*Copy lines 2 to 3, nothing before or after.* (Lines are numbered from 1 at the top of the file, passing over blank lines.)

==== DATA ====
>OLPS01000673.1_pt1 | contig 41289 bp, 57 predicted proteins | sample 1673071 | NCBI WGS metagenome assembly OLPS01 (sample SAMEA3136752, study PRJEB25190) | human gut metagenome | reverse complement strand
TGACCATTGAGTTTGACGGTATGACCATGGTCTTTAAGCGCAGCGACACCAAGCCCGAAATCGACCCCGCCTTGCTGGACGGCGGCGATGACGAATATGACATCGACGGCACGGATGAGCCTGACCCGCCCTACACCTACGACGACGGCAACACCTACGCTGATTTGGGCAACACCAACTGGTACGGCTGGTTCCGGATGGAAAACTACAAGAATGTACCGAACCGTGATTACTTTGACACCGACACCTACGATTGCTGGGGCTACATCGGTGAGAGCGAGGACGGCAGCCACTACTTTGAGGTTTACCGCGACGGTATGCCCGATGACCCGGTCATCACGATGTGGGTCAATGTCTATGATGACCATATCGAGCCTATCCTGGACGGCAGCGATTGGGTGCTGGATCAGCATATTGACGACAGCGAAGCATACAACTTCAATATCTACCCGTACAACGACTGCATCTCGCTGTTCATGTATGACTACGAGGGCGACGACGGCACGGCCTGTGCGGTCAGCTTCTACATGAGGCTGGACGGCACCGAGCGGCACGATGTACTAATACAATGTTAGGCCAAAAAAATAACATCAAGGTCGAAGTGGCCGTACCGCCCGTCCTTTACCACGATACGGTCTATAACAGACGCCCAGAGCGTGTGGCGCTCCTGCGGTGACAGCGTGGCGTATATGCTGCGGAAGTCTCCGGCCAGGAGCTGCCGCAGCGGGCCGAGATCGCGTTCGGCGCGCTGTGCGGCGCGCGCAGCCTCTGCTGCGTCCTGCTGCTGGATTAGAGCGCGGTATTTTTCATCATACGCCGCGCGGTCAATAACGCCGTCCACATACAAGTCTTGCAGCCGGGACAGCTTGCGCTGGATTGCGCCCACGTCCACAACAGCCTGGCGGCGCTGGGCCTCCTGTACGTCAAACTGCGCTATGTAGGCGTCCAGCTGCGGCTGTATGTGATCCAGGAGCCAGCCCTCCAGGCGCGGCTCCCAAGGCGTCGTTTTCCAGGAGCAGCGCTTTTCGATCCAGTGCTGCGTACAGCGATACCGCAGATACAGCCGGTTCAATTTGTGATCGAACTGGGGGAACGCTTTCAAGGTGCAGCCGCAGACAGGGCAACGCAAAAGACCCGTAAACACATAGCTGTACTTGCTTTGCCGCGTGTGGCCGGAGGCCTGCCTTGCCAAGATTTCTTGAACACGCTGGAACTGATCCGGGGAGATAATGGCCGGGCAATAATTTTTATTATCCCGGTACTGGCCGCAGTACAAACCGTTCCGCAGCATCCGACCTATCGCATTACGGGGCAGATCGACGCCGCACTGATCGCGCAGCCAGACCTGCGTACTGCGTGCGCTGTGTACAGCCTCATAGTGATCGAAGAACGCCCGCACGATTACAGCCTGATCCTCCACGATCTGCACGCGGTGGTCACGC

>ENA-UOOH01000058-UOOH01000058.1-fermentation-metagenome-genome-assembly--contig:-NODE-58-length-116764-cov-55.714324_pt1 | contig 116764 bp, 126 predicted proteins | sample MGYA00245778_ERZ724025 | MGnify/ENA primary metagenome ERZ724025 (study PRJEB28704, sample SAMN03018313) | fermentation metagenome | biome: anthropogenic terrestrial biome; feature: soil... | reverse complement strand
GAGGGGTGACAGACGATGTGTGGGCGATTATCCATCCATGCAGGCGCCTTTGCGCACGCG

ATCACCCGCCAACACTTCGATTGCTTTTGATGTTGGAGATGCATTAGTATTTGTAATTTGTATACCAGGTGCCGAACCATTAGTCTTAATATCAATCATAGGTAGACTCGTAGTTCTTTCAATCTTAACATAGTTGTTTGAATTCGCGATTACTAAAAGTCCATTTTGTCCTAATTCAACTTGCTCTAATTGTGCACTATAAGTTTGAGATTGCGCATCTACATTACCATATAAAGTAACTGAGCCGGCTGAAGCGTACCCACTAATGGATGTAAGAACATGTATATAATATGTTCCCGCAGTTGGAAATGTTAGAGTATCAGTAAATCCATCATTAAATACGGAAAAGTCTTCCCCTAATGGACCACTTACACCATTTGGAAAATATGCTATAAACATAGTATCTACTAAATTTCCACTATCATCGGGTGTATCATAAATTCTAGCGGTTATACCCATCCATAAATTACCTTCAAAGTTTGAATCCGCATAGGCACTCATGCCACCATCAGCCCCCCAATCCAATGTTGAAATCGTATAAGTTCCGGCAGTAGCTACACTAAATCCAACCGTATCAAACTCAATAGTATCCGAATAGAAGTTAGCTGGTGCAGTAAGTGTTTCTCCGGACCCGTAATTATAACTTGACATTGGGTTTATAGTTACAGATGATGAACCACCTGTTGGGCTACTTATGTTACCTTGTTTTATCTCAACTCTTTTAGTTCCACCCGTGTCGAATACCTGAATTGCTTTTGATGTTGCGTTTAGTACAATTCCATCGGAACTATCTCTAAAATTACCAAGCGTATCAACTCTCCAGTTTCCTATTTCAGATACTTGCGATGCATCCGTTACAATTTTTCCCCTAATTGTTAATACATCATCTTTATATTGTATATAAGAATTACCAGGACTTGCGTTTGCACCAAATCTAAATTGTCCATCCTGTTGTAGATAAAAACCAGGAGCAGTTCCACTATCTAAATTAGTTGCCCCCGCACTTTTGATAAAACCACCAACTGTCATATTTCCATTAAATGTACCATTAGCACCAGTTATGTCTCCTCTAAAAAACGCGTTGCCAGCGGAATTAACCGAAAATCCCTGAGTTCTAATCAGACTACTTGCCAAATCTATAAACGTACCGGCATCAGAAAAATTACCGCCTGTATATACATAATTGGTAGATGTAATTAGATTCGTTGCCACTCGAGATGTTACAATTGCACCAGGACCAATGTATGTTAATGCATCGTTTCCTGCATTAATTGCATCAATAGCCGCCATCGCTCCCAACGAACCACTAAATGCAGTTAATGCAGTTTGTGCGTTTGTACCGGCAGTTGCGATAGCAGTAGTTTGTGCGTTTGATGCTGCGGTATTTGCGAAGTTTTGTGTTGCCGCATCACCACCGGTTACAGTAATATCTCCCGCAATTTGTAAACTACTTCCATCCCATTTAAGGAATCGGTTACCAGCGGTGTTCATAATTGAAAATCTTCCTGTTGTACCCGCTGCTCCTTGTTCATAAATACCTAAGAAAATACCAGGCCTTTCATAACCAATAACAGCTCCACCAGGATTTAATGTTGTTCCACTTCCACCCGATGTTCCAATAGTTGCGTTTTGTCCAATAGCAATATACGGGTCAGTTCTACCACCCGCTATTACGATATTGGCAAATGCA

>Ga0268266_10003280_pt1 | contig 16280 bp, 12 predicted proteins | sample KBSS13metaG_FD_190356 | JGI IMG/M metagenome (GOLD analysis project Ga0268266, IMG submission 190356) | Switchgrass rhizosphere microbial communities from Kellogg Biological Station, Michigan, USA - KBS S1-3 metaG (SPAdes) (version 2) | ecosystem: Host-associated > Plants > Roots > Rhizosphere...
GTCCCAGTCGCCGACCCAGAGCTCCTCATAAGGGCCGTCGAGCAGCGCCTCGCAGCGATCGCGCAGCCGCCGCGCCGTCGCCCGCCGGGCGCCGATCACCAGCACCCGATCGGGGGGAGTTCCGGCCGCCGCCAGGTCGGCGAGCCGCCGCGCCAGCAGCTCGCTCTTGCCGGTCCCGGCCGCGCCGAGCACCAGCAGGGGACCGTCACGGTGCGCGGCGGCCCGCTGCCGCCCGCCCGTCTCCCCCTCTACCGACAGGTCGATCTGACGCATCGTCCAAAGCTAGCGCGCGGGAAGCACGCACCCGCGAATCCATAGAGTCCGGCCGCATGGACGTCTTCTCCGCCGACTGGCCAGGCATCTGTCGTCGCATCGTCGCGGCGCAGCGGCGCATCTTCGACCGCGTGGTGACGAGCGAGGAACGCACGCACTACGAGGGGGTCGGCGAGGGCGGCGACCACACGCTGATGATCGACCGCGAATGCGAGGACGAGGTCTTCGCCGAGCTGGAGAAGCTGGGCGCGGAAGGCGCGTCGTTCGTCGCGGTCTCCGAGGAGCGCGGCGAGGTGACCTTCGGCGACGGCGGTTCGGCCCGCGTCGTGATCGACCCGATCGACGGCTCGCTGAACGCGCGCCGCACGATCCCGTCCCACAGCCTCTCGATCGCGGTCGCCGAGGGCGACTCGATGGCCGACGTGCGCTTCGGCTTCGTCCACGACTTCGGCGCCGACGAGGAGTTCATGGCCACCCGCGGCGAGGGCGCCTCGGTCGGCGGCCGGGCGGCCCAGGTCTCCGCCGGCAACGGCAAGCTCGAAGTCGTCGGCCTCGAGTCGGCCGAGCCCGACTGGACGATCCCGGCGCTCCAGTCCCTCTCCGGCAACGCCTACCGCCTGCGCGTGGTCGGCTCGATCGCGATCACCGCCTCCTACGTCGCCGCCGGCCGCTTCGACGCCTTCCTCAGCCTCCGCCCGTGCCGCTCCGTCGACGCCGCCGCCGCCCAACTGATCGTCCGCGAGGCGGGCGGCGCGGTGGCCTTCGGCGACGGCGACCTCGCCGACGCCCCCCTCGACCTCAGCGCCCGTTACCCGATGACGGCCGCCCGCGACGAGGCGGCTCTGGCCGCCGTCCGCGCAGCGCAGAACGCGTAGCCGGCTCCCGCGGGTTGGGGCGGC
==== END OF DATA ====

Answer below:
TGACCATTGAGTTTGACGGTATGACCATGGTCTTTAAGCGCAGCGACACCAAGCCCGAAATCGACCCCGCCTTGCTGGACGGCGGCGATGACGAATATGACATCGACGGCACGGATGAGCCTGACCCGCCCTACACCTACGACGACGGCAACACCTACGCTGATTTGGGCAACACCAACTGGTACGGCTGGTTCCGGATGGAAAACTACAAGAATGTACCGAACCGTGATTACTTTGACACCGACACCTACGATTGCTGGGGCTACATCGGTGAGAGCGAGGACGGCAGCCACTACTTTGAGGTTTACCGCGACGGTATGCCCGATGACCCGGTCATCACGATGTGGGTCAATGTCTATGATGACCATATCGAGCCTATCCTGGACGGCAGCGATTGGGTGCTGGATCAGCATATTGACGACAGCGAAGCATACAACTTCAATATCTACCCGTACAACGACTGCATCTCGCTGTTCATGTATGACTACGAGGGCGACGACGGCACGGCCTGTGCGGTCAGCTTCTACATGAGGCTGGACGGCACCGAGCGGCACGATGTACTAATACAATGTTAGGCCAAAAAAATAACATCAAGGTCGAAGTGGCCGTACCGCCCGTCCTTTACCACGATACGGTCTATAACAGACGCCCAGAGCGTGTGGCGCTCCTGCGGTGACAGCGTGGCGTATATGCTGCGGAAGTCTCCGGCCAGGAGCTGCCGCAGCGGGCCGAGATCGCGTTCGGCGCGCTGTGCGGCGCGCGCAGCCTCTGCTGCGTCCTGCTGCTGGATTAGAGCGCGGTATTTTTCATCATACGCCGCGCGGTCAATAACGCCGTCCACATACAAGTCTTGCAGCCGGGACAGCTTGCGCTGGATTGCGCCCACGTCCACAACAGCCTGGCGGCGCTGGGCCTCCTGTACGTCAAACTGCGCTATGTAGGCGTCCAGCTGCGGCTGTATGTGATCCAGGAGCCAGCCCTCCAGGCGCGGCTCCCAAGGCGTCGTTTTCCAGGAGCAGCGCTTTTCGATCCAGTGCTGCGTACAGCGATACCGCAGATACAGCCGGTTCAATTTGTGATCGAACTGGGGGAACGCTTTCAAGGTGCAGCCGCAGACAGGGCAACGCAAAAGACCCGTAAACACATAGCTGTACTTGCTTTGCCGCGTGTGGCCGGAGGCCTGCCTTGCCAAGATTTCTTGAACACGCTGGAACTGATCCGGGGAGATAATGGCCGGGCAATAATTTTTATTATCCCGGTACTGGCCGCAGTACAAACCGTTCCGCAGCATCCGACCTATCGCATTACGGGGCAGATCGACGCCGCACTGATCGCGCAGCCAGACCTGCGTACTGCGTGCGCTGTGTACAGCCTCATAGTGATCGAAGAACGCCCGCACGATTACAGCCTGATCCTCCACGATCTGCACGCGGTGGTCACGC

>ENA-UOOH01000058-UOOH01000058.1-fermentation-metagenome-genome-assembly--contig:-NODE-58-length-116764-cov-55.714324_pt1 | contig 116764 bp, 126 predicted proteins | sample MGYA00245778_ERZ724025 | MGnify/ENA primary metagenome ERZ724025 (study PRJEB28704, sample SAMN03018313) | fermentation metagenome | biome: anthropogenic terrestrial biome; feature: soil... | reverse complement strand